Many myths surround the first United States president. Some ponder if George Washington wore a wig, while others question if he really tossed a silver dollar across the Potomac River. Perhaps the most famous of all is whether Washington cut down a cherry tree.
This classic story of honesty in American history is about a young George Washington who, after receiving a hatchet as a gift from his father, cuts down many things, including a budding cherry tree. When confronted by his father, the younger Washington confesses, making his father proud.
The story of George Washington cutting down a cherry tree is only a myth. The false story first appeared in an 1800 biography, "A History of the Life and Death, Virtues and Exploits, of General George Washington" by Mason Locke Weems. Weems invented several anecdotes about Washington's life to make him appear heroic.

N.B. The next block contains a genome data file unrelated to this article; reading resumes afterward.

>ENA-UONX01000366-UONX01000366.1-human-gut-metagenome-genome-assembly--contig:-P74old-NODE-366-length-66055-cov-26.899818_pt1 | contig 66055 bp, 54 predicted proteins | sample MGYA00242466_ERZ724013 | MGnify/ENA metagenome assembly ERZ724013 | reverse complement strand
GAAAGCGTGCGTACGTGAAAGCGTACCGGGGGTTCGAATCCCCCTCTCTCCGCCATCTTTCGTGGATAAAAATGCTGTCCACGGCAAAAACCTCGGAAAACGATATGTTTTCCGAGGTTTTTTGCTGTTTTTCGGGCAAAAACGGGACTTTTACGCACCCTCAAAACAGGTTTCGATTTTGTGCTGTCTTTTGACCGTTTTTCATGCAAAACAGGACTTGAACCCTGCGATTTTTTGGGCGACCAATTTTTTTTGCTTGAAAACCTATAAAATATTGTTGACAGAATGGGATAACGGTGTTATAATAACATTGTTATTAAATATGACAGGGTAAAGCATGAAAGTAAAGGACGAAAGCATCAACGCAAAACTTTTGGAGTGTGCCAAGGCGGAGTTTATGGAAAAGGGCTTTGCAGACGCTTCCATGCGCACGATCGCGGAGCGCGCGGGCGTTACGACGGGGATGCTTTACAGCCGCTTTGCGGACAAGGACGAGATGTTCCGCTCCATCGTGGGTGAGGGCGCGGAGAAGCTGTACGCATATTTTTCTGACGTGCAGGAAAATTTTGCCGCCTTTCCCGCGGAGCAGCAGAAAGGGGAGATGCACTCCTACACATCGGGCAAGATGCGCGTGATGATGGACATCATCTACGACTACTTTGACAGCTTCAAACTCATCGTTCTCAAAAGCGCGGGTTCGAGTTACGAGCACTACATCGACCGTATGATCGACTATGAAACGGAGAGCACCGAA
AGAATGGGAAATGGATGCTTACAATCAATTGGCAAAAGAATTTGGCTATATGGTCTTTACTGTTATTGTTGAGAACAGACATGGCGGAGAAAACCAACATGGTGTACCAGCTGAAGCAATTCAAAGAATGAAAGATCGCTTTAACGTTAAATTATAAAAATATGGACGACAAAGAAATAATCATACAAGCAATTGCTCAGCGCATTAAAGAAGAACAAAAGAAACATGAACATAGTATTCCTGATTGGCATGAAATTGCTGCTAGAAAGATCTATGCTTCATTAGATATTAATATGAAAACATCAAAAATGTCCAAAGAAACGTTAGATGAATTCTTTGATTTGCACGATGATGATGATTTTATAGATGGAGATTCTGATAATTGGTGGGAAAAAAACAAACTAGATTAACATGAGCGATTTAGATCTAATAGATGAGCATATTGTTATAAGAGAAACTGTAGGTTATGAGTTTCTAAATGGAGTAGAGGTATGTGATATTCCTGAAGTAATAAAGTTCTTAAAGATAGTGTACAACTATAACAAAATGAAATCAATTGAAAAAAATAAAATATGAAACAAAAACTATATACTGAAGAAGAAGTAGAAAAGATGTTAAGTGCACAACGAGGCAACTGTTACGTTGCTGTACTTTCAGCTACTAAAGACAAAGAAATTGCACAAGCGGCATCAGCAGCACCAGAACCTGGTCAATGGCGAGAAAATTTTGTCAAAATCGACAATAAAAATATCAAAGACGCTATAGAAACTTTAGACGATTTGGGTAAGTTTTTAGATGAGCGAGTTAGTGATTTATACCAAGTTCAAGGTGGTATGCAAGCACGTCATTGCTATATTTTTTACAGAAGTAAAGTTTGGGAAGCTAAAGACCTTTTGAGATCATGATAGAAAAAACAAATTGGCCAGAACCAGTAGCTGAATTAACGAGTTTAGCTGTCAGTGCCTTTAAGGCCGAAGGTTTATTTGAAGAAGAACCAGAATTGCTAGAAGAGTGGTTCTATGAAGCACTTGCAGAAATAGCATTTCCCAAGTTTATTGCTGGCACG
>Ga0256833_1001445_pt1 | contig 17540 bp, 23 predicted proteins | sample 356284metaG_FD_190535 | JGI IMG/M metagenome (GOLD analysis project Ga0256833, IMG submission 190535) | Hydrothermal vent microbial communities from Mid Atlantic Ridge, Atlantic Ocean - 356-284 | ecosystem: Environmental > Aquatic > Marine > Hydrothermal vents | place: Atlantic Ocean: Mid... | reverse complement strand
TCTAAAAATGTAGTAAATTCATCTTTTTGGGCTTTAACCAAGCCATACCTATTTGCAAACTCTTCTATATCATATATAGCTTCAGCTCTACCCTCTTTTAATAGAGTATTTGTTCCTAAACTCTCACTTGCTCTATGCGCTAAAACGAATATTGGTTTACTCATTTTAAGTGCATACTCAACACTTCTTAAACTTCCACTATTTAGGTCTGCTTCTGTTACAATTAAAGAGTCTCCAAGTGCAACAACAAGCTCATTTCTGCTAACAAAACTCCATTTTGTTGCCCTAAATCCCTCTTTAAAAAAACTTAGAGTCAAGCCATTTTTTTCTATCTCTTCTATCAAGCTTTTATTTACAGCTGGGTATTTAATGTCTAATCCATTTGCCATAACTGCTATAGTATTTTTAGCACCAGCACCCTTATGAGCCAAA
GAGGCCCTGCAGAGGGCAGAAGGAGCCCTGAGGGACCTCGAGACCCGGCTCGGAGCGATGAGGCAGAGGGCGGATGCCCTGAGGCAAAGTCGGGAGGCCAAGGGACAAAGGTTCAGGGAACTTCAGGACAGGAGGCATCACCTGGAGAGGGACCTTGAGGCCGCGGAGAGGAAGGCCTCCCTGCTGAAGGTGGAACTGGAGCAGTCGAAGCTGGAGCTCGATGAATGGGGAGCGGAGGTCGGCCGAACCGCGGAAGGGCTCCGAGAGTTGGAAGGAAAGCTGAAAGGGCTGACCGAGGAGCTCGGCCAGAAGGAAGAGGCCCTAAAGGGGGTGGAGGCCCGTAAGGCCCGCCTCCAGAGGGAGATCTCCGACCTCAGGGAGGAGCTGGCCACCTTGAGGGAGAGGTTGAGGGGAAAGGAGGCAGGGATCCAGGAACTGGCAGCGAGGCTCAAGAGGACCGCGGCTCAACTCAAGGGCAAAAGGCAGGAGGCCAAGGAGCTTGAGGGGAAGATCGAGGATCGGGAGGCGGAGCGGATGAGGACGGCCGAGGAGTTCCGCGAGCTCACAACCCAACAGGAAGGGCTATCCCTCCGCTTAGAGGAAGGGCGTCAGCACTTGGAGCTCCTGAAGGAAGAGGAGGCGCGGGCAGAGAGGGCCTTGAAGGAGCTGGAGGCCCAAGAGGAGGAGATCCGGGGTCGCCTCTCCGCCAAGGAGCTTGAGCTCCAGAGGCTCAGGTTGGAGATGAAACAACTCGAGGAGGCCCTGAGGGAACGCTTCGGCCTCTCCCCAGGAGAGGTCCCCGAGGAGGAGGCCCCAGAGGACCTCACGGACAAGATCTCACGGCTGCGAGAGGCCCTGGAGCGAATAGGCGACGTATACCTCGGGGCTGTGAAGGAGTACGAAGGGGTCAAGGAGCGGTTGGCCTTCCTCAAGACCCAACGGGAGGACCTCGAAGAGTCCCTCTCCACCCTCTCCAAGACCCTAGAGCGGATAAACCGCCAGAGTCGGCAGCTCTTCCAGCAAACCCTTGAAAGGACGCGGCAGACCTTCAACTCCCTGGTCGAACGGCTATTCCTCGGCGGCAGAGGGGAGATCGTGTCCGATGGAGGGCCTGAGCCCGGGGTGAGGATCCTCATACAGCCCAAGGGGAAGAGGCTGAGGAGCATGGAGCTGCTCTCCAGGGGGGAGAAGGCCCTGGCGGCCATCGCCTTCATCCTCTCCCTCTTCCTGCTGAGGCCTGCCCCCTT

The myth wasn't debunked for nearly a century, so many early textbooks contained the story, including the McGuffey Reader. These widespread teachings likely sealed the story as a true event in presidential history. Nonetheless, whether fact or fiction, the cherry tree story offers a moral lesson.
- Photo Credit Jupiterimages/Comstock/Getty Images cherry tree flower image by Lovrencg from Fotolia.com
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